Finance Bill, budget 2019, Nirmala Sitharaman, Rajya Sabha, Indian economy, Consolidated Fund of India, Reserve Bank of India Act, india GDP gwoth

Finance minister Nirmala Sitharaman

It takes a lot of courage to speak in a House of Parliament where the Opposition benches are empty. That is precisely what the Finance Minister, Ms Nirmala Sitharaman, did on July 23, 2019, in the Rajya Sabha! She piloted her maiden Finance Bill, the Rajya Sabha (minus the Opposition) ‘considered and returned’ the Bill, and all is well with the Indian economy. Congratulations, Finance Minister!

Like there were serious questions about the Budget, there are serious questions about the Finance Bill.

Brazen Violation

Firstly, the Bill is constitutionally suspect. The government is brazen in its defiance of the law. In Justice Puttaswamy, the Supreme Court ruled that a money Bill must comply strictly with the conditions stipulated in Article 110 of the Constitution. Such a Bill shall contain only provisions dealing with taxes and the payments into or out of the Consolidated Fund of India (CFI) or the public account of India. Yet, the government has included in Finance (No.2) Bill, 2019, clauses that are impermissible under Article 110 of the Constitution. Chapter VI of the Bill, that is titled ‘Miscellaneous’, contains clauses that amend several Acts including the Reserve Bank of India Act, the Insurance Act, the Securities Contracts (Regulation) Act, and so on. I counted at least 10 laws that were amended. Neither the Acts concerned nor the amendments had anything to do with the purposes mentioned in Article 110.
Someone will definitely challenge the Constitutional validity of Finance (No.2) Bill, 2019. I am amazed that the government is willing to risk its most important Bill on finance and economy just to avoid a debate on questionable amendments to some non-financial laws!

From Trot to Gallop!

Secondly, no one has found fault with the numbers used in my essay ‘Toward $5, 10, 20 Trillion Economy’ (FE on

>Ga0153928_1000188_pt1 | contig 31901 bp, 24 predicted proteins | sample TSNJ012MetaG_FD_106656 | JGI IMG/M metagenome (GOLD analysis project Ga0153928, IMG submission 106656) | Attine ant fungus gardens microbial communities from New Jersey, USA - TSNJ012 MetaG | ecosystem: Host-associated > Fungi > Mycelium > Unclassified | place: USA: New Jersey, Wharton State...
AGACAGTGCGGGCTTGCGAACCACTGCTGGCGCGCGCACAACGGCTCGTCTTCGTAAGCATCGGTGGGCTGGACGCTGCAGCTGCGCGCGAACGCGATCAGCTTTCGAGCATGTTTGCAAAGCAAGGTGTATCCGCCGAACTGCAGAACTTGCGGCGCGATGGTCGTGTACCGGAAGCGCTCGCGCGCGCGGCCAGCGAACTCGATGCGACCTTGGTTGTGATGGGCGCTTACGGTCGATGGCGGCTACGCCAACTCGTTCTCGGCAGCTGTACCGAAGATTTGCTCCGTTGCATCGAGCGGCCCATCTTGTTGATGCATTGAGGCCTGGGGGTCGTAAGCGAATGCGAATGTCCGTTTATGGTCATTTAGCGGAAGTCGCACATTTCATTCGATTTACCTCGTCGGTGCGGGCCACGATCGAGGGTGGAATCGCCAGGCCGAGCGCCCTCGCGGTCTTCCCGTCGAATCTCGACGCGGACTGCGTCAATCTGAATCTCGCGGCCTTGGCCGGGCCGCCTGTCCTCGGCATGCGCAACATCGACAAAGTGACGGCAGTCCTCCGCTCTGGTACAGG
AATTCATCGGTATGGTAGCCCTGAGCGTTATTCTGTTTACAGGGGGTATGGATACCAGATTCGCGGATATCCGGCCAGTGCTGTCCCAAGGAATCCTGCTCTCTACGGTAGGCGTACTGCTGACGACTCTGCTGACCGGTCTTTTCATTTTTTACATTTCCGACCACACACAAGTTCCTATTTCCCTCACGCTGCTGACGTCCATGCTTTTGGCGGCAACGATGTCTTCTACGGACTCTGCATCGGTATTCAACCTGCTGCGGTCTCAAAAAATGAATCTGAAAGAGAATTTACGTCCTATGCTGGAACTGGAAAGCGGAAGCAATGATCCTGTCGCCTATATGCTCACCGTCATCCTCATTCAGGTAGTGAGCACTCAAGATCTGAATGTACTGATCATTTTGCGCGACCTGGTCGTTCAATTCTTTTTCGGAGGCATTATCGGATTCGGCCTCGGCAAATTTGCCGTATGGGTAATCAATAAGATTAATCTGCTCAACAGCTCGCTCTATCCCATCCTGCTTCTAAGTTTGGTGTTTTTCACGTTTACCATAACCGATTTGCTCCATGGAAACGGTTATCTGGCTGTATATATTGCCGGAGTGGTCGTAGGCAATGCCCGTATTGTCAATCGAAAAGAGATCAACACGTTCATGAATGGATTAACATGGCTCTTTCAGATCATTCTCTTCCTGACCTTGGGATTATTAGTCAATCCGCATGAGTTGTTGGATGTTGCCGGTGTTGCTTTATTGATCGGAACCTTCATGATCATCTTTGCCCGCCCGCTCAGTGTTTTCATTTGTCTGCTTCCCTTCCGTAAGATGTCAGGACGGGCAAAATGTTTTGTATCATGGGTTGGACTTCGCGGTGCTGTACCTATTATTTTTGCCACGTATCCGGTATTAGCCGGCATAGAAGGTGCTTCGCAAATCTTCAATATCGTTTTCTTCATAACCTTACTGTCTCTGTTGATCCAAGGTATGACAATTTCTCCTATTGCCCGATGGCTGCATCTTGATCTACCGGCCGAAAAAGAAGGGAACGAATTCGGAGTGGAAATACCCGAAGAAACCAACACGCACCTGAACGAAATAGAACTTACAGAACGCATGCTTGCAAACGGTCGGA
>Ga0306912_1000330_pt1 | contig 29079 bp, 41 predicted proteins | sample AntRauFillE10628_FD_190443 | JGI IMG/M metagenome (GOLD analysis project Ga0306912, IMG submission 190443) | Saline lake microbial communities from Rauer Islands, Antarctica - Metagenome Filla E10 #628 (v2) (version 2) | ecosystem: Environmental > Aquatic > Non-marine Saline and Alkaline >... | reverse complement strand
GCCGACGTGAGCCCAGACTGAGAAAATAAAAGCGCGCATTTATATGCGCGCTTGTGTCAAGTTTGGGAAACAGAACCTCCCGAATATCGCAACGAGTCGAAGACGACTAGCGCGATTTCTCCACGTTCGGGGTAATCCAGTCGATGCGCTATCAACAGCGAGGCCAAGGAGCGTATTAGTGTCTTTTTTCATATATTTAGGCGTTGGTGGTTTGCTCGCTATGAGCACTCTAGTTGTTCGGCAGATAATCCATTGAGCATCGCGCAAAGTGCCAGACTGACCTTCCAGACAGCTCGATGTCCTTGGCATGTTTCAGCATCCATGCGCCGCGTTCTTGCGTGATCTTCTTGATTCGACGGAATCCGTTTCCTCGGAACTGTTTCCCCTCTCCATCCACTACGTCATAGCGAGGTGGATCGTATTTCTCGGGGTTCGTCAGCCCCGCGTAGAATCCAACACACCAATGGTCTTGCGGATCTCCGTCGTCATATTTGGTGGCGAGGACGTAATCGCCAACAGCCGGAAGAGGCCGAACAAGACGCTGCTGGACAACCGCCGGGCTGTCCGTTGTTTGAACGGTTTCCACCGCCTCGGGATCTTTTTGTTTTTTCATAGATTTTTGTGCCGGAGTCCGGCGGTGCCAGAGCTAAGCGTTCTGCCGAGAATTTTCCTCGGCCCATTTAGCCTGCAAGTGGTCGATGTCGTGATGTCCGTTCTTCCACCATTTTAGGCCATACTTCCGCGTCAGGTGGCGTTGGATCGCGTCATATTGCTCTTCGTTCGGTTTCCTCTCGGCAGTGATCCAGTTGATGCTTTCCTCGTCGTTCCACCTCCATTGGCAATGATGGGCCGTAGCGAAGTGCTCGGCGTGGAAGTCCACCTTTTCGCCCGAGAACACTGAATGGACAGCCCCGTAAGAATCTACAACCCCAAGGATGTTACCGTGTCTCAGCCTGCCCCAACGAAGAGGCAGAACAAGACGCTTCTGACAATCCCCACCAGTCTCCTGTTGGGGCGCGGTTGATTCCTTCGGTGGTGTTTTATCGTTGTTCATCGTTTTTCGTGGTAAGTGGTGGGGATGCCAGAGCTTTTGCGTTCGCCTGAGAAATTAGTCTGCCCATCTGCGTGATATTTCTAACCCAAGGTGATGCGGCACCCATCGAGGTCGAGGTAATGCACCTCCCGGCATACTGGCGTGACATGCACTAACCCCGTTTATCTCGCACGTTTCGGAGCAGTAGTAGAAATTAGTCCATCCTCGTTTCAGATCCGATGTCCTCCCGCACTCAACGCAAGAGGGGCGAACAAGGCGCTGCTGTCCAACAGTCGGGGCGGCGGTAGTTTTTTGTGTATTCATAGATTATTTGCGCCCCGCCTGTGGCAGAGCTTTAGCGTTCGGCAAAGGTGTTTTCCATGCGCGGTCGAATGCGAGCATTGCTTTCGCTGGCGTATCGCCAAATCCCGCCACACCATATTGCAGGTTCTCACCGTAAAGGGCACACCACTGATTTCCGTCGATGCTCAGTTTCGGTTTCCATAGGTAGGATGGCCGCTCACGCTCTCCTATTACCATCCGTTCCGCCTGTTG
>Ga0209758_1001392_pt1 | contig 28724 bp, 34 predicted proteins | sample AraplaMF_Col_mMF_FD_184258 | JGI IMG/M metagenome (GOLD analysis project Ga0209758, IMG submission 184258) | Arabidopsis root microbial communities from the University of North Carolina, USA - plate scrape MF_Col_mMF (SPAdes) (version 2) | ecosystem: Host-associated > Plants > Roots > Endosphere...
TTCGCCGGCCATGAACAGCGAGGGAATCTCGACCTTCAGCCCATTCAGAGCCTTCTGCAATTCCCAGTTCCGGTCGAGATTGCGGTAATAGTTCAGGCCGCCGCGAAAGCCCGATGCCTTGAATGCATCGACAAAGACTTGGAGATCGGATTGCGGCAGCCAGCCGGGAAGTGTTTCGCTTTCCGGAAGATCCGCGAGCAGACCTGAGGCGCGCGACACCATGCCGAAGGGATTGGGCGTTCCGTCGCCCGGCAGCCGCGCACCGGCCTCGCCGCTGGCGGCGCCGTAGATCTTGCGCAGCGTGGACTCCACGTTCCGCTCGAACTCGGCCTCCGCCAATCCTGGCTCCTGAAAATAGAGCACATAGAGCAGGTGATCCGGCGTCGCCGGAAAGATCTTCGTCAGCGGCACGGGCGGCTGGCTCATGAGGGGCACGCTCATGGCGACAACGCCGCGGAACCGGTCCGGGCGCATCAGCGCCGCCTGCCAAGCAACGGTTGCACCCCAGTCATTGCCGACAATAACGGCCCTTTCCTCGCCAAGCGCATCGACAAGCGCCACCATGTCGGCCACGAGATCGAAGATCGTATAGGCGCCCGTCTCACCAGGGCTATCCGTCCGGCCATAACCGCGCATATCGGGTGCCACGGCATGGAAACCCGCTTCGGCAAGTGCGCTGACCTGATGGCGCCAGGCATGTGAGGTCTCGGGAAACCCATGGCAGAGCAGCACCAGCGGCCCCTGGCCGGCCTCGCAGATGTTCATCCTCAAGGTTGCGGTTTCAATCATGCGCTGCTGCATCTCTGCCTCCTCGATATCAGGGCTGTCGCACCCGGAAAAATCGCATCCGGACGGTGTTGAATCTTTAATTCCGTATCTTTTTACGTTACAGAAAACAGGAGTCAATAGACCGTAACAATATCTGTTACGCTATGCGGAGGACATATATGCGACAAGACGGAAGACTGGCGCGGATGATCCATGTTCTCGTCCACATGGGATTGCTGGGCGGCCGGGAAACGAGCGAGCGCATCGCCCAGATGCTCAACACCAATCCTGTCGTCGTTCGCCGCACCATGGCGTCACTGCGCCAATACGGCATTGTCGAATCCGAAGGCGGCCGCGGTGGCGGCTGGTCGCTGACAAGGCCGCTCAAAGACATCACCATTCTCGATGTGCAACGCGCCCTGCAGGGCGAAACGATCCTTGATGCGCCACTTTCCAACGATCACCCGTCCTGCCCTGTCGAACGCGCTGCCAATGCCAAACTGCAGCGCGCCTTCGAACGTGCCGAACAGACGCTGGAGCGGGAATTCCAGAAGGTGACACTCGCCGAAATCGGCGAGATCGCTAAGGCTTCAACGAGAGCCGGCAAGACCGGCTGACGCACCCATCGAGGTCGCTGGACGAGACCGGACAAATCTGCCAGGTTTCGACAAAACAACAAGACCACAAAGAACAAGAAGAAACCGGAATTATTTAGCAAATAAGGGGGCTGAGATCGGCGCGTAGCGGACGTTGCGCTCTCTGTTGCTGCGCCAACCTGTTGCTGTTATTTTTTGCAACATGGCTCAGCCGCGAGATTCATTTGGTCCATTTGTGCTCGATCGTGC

Sunday, July 21, 2019). The government has set ambitious — nay aggressive — revenue targets. The actual growth rates achieved in 2018-19 and the projected growth rates for the new year (Estimates for 2019-20 over the Actuals of 2018-19) are:

How does the government propose to achieve these high revenue targets? Especially when the IMF, ADB and RBI have reduced their estimate of India’s GDP growth rate to 7% and that of the world’s growth rate to 3.2%. Every economist who has knowledge of the Indian economy (the latest is Dr Kaushik Basu) has warned of a further slowing down — that is a continuation of the trend witnessed in the four quarters of 2018-19 (8, 7, 6.6 and 5.8%). How does the government expect that revenue collections will gallop to high double-digit rates after the single-digit trot of 2018-19?

I suspect that the government will squeeze the present taxpayers. The government has already conferred extraordinary powers upon income tax, GST and other tax officers. There will be more notices, more summons for personal appearance, more arrests, more prosecutions, more penalty orders, more harsh assessment orders, more summary dismissals of appeals — in short, there will be more harassment of the taxpayer.

Denying States’ Share

Thirdly, are the states getting their share of the taxes? The Fourteenth Finance Commission (FFC) awarded 42% of gross tax revenue (GTR) of the Central government to the states. The FFC report was accepted. The share of 42% became a constitutional right of the states and a constitutional obligation of the Central government. The FFC Award is applicable during the period 2015-16 to 2019-20. Despite the award, what was actually devolved upon the states was much less, as can be seen from the table below:

The reason for not achieving the target of 42% is the liberal levy of cesses and surcharges on taxes. The FFC award does not apply to cesses and surcharges and they do not have to be shared with the states. That is one whammy.
The double whammy is when the Central government’s tax collections fall short of its budget or revised estimates. In 2018-19, on GTR, the budget estimates were `22,71,242 crore and the revised estimates were Rs 22,48,175 crore, but the actual collections were only Rs 20,80,203 crore. When the pie is smaller, states will also get a smaller than expected share.

Please view the FM’s reply or look up the transcript. Did she address any of the issues that I have raised in this essay — or would have raised if there had been a proper debate in the Rajya Sabha?


By Loknath

Simple Guys with Simple dream to live Simple